1 Yes, the long calm was departing.
2 That lively cry upon this deadly calm might almost convert a better man.
3 In as calm, but rapid a manner as possible, I gave her to understand the whole case.
4 Yes, we were now in that enchanted calm which they say lurks at the heart of every commotion.
5 At first they are overawing; their calm self-collectedness of simplicity seems a Socratic wisdom.
6 It was a calm; so, forming a tandem of three boats, we commenced the slow business of towing the trophy to the Pequod.
7 It was a black and hooded head; and hanging there in the midst of so intense a calm, it seemed the Sphynx's in the desert.
8 An intense copper calm, like a universal yellow lotus, was more and more unfolding its noiseless measureless leaves upon the sea.
9 So seated like Ontario Indians on the gunwales of the boats, we swiftly but silently paddled along; the calm not admitting of the noiseless sails being set.
Moby Dick By Herman MelvilleContextHighlight In CHAPTER 61. Stubb Kills a Whale.
10 But calm, snow-white, and unvarying; still directing its fountain of feathers to the sky; still beckoning us on from before, the solitary jet would at times be descried.
11 By this time the faint air had become a complete calm; so that whether or no, the Pequod was now fairly entrapped in the smell, with no hope of escaping except by its breezing up again.
Moby Dick By Herman MelvilleContextHighlight In CHAPTER 91. The Pequod Meets The Rose-Bud.
12 A happy-go-lucky; neither craven nor valiant; taking perils as they came with an indifferent air; and while engaged in the most imminent crisis of the chase, toiling away, calm and collected as a journeyman joiner engaged for the year.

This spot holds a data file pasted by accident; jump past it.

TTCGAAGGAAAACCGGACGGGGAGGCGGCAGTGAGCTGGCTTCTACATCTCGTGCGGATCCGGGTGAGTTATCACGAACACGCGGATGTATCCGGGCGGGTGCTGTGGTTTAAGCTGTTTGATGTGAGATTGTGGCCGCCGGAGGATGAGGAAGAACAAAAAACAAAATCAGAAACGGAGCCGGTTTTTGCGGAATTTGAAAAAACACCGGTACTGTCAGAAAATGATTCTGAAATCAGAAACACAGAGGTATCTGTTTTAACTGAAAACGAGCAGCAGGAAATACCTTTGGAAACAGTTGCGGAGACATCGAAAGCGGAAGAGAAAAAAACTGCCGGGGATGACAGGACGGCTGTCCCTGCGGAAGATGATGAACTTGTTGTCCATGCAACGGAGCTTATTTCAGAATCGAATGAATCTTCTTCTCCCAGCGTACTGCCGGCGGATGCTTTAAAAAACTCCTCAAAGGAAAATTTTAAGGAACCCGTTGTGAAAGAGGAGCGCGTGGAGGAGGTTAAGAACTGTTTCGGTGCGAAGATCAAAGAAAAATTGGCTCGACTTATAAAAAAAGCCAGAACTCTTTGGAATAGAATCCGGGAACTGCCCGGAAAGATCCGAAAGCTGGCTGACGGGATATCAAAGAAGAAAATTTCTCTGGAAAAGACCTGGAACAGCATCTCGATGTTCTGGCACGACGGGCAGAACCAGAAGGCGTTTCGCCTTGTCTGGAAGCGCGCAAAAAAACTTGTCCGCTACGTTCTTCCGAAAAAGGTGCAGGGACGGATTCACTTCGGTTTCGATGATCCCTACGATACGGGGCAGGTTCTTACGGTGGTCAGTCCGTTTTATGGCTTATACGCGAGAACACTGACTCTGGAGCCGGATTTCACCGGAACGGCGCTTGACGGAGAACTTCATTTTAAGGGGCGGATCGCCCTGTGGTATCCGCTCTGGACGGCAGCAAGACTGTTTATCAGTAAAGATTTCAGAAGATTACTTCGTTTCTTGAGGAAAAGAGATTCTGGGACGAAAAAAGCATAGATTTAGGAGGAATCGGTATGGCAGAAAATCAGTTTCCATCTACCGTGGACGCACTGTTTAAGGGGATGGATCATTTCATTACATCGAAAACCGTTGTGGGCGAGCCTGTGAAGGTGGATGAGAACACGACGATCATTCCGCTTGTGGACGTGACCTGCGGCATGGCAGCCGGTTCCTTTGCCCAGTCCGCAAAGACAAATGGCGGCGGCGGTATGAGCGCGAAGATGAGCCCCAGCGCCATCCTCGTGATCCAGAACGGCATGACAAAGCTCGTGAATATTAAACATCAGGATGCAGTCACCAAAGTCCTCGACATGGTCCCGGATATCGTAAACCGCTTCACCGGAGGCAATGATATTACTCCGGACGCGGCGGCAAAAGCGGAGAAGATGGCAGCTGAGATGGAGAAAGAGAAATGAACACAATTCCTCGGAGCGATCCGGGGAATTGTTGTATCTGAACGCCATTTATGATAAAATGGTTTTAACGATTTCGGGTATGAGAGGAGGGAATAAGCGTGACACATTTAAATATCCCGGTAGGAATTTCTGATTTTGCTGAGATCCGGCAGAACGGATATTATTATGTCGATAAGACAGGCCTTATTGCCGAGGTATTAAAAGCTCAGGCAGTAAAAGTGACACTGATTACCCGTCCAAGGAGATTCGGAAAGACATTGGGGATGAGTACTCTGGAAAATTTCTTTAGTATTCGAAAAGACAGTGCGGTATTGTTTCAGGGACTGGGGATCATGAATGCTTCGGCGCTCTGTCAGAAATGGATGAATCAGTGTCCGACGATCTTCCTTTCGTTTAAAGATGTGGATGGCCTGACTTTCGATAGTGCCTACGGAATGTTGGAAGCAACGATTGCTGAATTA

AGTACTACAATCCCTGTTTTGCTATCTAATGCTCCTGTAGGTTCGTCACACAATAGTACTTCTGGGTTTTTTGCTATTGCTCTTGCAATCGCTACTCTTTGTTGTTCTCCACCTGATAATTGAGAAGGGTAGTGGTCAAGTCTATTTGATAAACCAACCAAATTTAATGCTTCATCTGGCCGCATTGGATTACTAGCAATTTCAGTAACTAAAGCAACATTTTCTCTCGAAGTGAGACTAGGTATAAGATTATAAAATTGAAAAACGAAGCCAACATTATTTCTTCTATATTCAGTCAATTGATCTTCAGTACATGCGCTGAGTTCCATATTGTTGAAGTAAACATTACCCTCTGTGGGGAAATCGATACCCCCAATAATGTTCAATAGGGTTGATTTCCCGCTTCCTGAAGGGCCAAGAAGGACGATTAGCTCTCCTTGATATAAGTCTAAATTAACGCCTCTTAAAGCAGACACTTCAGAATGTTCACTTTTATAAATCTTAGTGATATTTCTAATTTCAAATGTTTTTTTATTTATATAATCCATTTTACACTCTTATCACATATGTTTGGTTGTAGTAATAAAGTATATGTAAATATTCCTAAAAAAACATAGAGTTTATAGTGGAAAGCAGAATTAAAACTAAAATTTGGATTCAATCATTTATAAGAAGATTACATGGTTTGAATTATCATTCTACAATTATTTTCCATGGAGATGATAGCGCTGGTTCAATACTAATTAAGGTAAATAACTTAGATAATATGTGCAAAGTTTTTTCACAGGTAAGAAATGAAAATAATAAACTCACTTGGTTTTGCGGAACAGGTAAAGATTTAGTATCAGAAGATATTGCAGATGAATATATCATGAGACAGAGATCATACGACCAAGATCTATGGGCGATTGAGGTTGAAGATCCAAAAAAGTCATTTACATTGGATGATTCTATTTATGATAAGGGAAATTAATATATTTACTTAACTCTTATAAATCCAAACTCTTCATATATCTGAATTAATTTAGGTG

Moby Dick By Herman MelvilleContextHighlight In CHAPTER 27. Knights and Squires.
13 But even so, amid the tornadoed Atlantic of my being, do I myself still for ever centrally disport in mute calm; and while ponderous planets of unwaning woe revolve round me, deep down and deep inland there I still bathe me in eternal mildness of joy.
14 It is a quiet noon-scene among the isles of the Pacific; a French whaler anchored, inshore, in a calm, and lazily taking water on board; the loosened sails of the ship, and the long leaves of the palms in the background, both drooping together in the breezeless air.
Moby Dick By Herman MelvilleContextHighlight In CHAPTER 56. Of the Less Erroneous Pictures of Whales, and ...
15 When the sea is moderately calm, and slightly marked with spherical ripples, and this gnomon-like fin stands up and casts shadows upon the wrinkled surface, it may well be supposed that the watery circle surrounding it somewhat resembles a dial, with its style and wavy hour-lines graved on it.
16 The English ship Pusie Hall can tell a story on that head; and, as for his strength, let me say, that there have been examples where the lines attached to a running sperm whale have, in a calm, been transferred to the ship, and secured there; the whale towing her great hull through the water, as a horse walks off with a cart.
17 But one transparent blue morning, when a stillness almost preternatural spread over the sea, however unattended with any stagnant calm; when the long burnished sun-glade on the waters seemed a golden finger laid across them, enjoining some secrecy; when the slippered waves whispered together as they softly ran on; in this profound hush of the visible sphere a strange spectre was seen by Daggoo from the main-mast-head.
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